• George – we are staying in a small apartment right now which includes everything in the rent (all utilities, internet, water, etc.). We do not have a car, so that very much helps our budget. We visited you last year (with Andy & Fran Brown) and your wife baked some awesome muffins for us! Your house is absolutely LOVELY! But I know your area there is more expensive in Playa Hermosa – that’s why we chose to start out in Grecia. Good to hear from you, and we hope to see you guys again some day! Take care! Jen

  5. Congratulations on your new life style! What a beautiful place you have chosen to relocate. Am really enjoying your blogs which are very interesting. Good luck with all your future adventures. Ann

  6. I have not seen photos of the two of you before you came to CR. All I know is every photos of you guys you look happier and happier. I was as encouraged by your budget. I just sold my house today in the states. Yea so my adventure begins finding a place here for me and my 3 fur balls. I am always happy, but need to get healthier. So may my photos get better and better as your are. Your husband looks thinner every time. You never needed to get thin, that is why I do not say you look thinner. You do look happy. CB

  7. We spend more than a third less a month in Tamarindo than we did in Canada. We haven’t changed our overall lifestyle that much at all: I work and have little kids so I have extra help at home and often have prepared (fresh) food. The kids are in private school and have extra-curricular activities, we drive a car, etc., but The majority of that difference comes from housing; the rest from overall cheaper housekeeping, activities, and (WAY) less stuff. Schooling for us is higher here because the boys were in public school in Canada.

    I wrote a post awhile back comparing our cost of living. It has changed a teeny bit, but it might be interesting for those with families or those interested in living near the beach.

    http://www.fitforakid.net/2012/02/18/cost-of-living/

    • We were in Tamarindo Saturday. It’s a good therapy drive from Playa Hermosa – about 45 minutes. Lunch at hotel Daria is always a treat. We have lived at the beach for over two years now and have our cedulas. We also lived in San Ramon for a year and we are going to take another look at Grecia, Alajuela, Atenas, etc. We want to find a place that does not have the terrible cold, rain, wind, and fog that we had in Los Angeles Sur, just outside San Ramon.

      • George, feel free to look us up if you are in Grecia. You and Kathy were very kind to give us your time when we toured with Frandy in 2012. Would love to show you around and share information that we have learned about Grecia.

        Greg – the Chicas husband.

        • Hi Greg, I remember you now. Frandy brings a lot of people through here. We look forward to seeing you guys in about 10 days when we will be house and dog sitting just north of San Ramon. Does Kathy have your email address off-site so we
          can plan?

          • Hi George – shoot, we are leaving Sept. 14th for a 2-week trip to the States… 🙁 I am friends with Kathy on Facebook, so she can always reach me that way.

  8. I loved reading about your monthly budget. Question for you: I noticed you spend $40 a month for buses. Does anyone ever ride bikes? I would think a bicycle with a basket would be good for getting around and more convenient than waiting for a bus.

    My husband and I are planning to spend a month in CR next July to check it out. We both have internet-based businesses so we would continue to work if we moved there.

    I love your blog. Great job!

    Suzanne

    • Thank you Suzanne!! Well, where we live – it’s very very hilly – in the hills up from Grecia along a “ridge” as they call it (not quite a mountain, but an extreme hill for sure)… also the road up to our place is “tight” and the drivers can be aggressive sometimes (pedestrians do NOT have the right of way here). So, to answer your question – no, we do not see a lot of bikes here, and we do not wish to bike here… (for safety reasons). However, there ARE quite a few professional looking cyclists that train here. I’m sure it might be different in other areas of the country. Thanks for reading!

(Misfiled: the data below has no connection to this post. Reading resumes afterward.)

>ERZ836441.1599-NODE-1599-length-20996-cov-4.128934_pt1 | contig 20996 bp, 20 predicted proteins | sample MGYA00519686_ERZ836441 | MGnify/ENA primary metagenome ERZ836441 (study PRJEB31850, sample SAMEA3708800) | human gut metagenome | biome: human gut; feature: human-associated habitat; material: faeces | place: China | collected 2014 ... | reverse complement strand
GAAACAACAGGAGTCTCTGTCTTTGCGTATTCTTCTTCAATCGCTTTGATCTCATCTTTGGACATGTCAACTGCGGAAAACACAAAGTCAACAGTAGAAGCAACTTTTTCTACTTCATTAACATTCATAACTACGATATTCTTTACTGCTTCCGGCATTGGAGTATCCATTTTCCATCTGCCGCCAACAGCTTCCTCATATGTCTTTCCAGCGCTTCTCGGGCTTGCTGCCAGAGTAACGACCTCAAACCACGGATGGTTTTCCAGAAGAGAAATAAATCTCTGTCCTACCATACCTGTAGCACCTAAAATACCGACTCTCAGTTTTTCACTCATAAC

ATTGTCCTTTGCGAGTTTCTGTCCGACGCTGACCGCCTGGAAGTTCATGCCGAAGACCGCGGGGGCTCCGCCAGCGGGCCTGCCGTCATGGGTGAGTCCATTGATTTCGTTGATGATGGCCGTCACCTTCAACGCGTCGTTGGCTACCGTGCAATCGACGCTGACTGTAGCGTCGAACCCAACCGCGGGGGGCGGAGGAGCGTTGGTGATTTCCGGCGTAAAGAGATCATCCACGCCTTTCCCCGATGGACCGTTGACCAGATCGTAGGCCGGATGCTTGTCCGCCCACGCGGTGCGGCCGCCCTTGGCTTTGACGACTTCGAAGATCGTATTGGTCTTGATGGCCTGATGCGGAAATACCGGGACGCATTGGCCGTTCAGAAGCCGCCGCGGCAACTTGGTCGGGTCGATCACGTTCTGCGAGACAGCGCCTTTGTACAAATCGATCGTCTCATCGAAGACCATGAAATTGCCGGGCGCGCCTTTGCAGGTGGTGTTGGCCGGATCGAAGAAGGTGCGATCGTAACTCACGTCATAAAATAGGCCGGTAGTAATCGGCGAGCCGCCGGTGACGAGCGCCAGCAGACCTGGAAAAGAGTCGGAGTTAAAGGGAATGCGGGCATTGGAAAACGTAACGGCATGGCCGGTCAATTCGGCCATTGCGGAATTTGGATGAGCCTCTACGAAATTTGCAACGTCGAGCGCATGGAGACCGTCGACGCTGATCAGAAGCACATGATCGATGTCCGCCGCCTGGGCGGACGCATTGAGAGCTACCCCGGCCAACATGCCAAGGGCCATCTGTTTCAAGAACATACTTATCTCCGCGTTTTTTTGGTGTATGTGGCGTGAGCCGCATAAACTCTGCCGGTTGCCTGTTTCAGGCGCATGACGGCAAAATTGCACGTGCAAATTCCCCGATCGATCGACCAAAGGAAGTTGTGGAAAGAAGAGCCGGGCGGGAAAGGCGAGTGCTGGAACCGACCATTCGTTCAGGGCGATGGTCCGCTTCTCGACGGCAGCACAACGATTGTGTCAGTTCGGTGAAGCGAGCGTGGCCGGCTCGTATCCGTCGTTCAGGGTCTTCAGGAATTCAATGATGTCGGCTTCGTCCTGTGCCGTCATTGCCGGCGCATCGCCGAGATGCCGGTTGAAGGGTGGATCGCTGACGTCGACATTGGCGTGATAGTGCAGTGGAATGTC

9. Jen, Love reading your blogs! This one confirms what we’ve been finding out during our trial run over these past almost 6 months living here. We plan to make our permanent move to the Grecia area next year after the arrival of our grandson (due the end of October), but we wanted to be sure that it would be cost effective living on Mark’s retirement income here before doing so. We are comfortably within the range of the $12-1500 per month we hoped we could live on. We didn’tt really set a bufpdget, but Mark began keeping track of what we spent on a spreadsheet, and we are amazed at how well we are doing. It is wonderful to be living in a Paradise-type environment among such a sweet people, and still be able to enjoy life without splurging or denying ourselves some of the simple pleasures we like most, such as dinner with friends like you and Greg, lunch at the sodas occasionally, wine, beer, coffee liquors, and my new found love, (thanks to you Jen):Yoga classes! We can even afford to treat ourselves to an hour massage each for less than $100 from time to time. In fact, while we were here from first week in May to the end of June, we each had an hour massage, pedicures for both of us, and I, Jeanie, had a manicure —all for less than $100!!! It truly is Pura Vida! Thanx for the encouraging blog Jen. Keep ‘me coming! Jeanie and Mark

    • Thanks so much for reading & commenting Jeanie! It is truly great how much we can do here for so “little”. We enjoy the occasional lunches, dinners & yoga classes! 🙂

  10. My daughter and I moved here for the same reason you did and others 5 years ago… and have lived all over the country…..the difference between us and most expats is we live with a Tico, long story… But we live, family of 3, on about $1250.00 per month. We do not have a car, ride bikes, bus, taxis and eat better, healthier food than in USA…when sending a child to private school that will Barlow the budget, but with homeschooling very possible even in the beach towns….. Excluding most emergencies..but for us ..living in a nice area, hot water / ac (about $200 p month) no housekeeper or gardener needed.live in small condo 2 blocks from beach…

Leave a Reply

Your email address will not be published. Required fields are marked *